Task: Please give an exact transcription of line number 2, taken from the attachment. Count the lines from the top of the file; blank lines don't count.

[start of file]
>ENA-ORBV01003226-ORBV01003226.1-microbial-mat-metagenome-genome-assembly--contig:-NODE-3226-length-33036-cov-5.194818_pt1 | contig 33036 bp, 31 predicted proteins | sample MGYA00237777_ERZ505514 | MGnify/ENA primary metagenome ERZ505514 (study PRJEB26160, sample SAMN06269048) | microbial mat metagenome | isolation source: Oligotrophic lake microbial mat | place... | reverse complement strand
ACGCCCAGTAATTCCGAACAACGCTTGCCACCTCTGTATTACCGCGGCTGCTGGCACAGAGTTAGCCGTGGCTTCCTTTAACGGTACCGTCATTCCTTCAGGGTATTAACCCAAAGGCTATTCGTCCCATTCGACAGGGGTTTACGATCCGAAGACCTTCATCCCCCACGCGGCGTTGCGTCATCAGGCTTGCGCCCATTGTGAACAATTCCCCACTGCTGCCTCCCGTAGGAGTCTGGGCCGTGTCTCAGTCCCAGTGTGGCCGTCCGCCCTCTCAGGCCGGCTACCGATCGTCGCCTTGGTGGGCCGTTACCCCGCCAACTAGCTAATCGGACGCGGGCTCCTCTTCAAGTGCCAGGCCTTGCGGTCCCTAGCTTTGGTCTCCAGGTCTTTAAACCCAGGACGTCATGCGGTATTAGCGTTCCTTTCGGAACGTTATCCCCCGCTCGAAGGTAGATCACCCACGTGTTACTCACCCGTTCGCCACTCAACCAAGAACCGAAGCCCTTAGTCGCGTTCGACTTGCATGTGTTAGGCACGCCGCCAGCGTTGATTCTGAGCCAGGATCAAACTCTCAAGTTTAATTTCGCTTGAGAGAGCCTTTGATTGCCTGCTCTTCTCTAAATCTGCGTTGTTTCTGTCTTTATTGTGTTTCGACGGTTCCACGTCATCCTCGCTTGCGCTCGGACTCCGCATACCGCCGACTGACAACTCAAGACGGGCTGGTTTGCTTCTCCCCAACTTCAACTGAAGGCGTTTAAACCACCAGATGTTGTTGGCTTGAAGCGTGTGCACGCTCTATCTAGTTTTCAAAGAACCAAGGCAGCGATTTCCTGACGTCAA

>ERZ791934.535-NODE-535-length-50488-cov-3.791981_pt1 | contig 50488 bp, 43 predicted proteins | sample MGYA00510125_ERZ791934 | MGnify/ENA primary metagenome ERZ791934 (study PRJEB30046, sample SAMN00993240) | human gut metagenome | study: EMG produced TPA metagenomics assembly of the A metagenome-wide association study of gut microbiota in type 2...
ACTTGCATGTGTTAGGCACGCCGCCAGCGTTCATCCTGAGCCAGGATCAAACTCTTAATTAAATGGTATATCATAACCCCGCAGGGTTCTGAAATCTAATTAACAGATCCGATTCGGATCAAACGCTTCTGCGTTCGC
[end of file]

ACGCCCAGTAATTCCGAACAACGCTTGCCACCTCTGTATTACCGCGGCTGCTGGCACAGAGTTAGCCGTGGCTTCCTTTAACGGTACCGTCATTCCTTCAGGGTATTAACCCAAAGGCTATTCGTCCCATTCGACAGGGGTTTACGATCCGAAGACCTTCATCCCCCACGCGGCGTTGCGTCATCAGGCTTGCGCCCATTGTGAACAATTCCCCACTGCTGCCTCCCGTAGGAGTCTGGGCCGTGTCTCAGTCCCAGTGTGGCCGTCCGCCCTCTCAGGCCGGCTACCGATCGTCGCCTTGGTGGGCCGTTACCCCGCCAACTAGCTAATCGGACGCGGGCTCCTCTTCAAGTGCCAGGCCTTGCGGTCCCTAGCTTTGGTCTCCAGGTCTTTAAACCCAGGACGTCATGCGGTATTAGCGTTCCTTTCGGAACGTTATCCCCCGCTCGAAGGTAGATCACCCACGTGTTACTCACCCGTTCGCCACTCAACCAAGAACCGAAGCCCTTAGTCGCGTTCGACTTGCATGTGTTAGGCACGCCGCCAGCGTTGATTCTGAGCCAGGATCAAACTCTCAAGTTTAATTTCGCTTGAGAGAGCCTTTGATTGCCTGCTCTTCTCTAAATCTGCGTTGTTTCTGTCTTTATTGTGTTTCGACGGTTCCACGTCATCCTCGCTTGCGCTCGGACTCCGCATACCGCCGACTGACAACTCAAGACGGGCTGGTTTGCTTCTCCCCAACTTCAACTGAAGGCGTTTAAACCACCAGATGTTGTTGGCTTGAAGCGTGTGCACGCTCTATCTAGTTTTCAAAGAACCAAGGCAGCGATTTCCTGACGTCAA